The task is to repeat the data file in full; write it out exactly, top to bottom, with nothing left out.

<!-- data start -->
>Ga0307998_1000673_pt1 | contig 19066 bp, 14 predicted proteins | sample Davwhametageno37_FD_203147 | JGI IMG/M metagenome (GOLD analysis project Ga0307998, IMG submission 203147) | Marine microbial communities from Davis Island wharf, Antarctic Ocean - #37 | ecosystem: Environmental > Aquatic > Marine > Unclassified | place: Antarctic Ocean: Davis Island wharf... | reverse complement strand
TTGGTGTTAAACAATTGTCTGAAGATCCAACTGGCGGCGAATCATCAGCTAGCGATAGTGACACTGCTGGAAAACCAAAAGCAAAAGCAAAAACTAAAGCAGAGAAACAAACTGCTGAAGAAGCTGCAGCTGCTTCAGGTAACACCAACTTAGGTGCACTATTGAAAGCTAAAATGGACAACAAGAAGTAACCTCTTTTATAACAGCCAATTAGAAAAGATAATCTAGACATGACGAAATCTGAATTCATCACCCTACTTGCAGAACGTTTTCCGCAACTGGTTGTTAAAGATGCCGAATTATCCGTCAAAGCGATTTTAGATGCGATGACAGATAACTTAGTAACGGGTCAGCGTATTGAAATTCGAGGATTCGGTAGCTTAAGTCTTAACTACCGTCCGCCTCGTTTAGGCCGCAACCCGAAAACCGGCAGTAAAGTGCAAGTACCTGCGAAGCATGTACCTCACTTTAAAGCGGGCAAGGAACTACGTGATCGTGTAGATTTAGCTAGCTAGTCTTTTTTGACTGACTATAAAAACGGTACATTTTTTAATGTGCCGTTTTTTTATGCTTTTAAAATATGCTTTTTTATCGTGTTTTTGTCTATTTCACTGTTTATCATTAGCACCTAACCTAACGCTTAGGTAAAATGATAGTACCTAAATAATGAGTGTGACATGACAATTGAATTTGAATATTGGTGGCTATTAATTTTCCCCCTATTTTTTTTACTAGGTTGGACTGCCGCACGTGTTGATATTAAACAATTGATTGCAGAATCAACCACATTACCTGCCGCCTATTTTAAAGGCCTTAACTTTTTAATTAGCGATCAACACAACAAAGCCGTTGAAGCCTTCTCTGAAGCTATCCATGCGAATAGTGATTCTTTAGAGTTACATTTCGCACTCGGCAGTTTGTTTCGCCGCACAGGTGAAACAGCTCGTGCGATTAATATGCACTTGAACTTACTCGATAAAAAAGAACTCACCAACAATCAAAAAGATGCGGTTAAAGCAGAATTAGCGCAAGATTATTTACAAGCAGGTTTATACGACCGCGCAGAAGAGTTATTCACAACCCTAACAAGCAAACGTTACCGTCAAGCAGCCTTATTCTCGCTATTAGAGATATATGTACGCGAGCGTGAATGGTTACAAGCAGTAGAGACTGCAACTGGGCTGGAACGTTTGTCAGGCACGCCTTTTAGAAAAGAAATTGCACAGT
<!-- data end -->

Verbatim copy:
>Ga0307998_1000673_pt1 | contig 19066 bp, 14 predicted proteins | sample Davwhametageno37_FD_203147 | JGI IMG/M metagenome (GOLD analysis project Ga0307998, IMG submission 203147) | Marine microbial communities from Davis Island wharf, Antarctic Ocean - #37 | ecosystem: Environmental > Aquatic > Marine > Unclassified | place: Antarctic Ocean: Davis Island wharf... | reverse complement strand
TTGGTGTTAAACAATTGTCTGAAGATCCAACTGGCGGCGAATCATCAGCTAGCGATAGTGACACTGCTGGAAAACCAAAAGCAAAAGCAAAAACTAAAGCAGAGAAACAAACTGCTGAAGAAGCTGCAGCTGCTTCAGGTAACACCAACTTAGGTGCACTATTGAAAGCTAAAATGGACAACAAGAAGTAACCTCTTTTATAACAGCCAATTAGAAAAGATAATCTAGACATGACGAAATCTGAATTCATCACCCTACTTGCAGAACGTTTTCCGCAACTGGTTGTTAAAGATGCCGAATTATCCGTCAAAGCGATTTTAGATGCGATGACAGATAACTTAGTAACGGGTCAGCGTATTGAAATTCGAGGATTCGGTAGCTTAAGTCTTAACTACCGTCCGCCTCGTTTAGGCCGCAACCCGAAAACCGGCAGTAAAGTGCAAGTACCTGCGAAGCATGTACCTCACTTTAAAGCGGGCAAGGAACTACGTGATCGTGTAGATTTAGCTAGCTAGTCTTTTTTGACTGACTATAAAAACGGTACATTTTTTAATGTGCCGTTTTTTTATGCTTTTAAAATATGCTTTTTTATCGTGTTTTTGTCTATTTCACTGTTTATCATTAGCACCTAACCTAACGCTTAGGTAAAATGATAGTACCTAAATAATGAGTGTGACATGACAATTGAATTTGAATATTGGTGGCTATTAATTTTCCCCCTATTTTTTTTACTAGGTTGGACTGCCGCACGTGTTGATATTAAACAATTGATTGCAGAATCAACCACATTACCTGCCGCCTATTTTAAAGGCCTTAACTTTTTAATTAGCGATCAACACAACAAAGCCGTTGAAGCCTTCTCTGAAGCTATCCATGCGAATAGTGATTCTTTAGAGTTACATTTCGCACTCGGCAGTTTGTTTCGCCGCACAGGTGAAACAGCTCGTGCGATTAATATGCACTTGAACTTACTCGATAAAAAAGAACTCACCAACAATCAAAAAGATGCGGTTAAAGCAGAATTAGCGCAAGATTATTTACAAGCAGGTTTATACGACCGCGCAGAAGAGTTATTCACAACCCTAACAAGCAAACGTTACCGTCAAGCAGCCTTATTCTCGCTATTAGAGATATATGTACGCGAGCGTGAATGGTTACAAGCAGTAGAGACTGCAACTGGGCTGGAACGTTTGTCAGGCACGCCTTTTAGAAAAGAAATTGCACAGT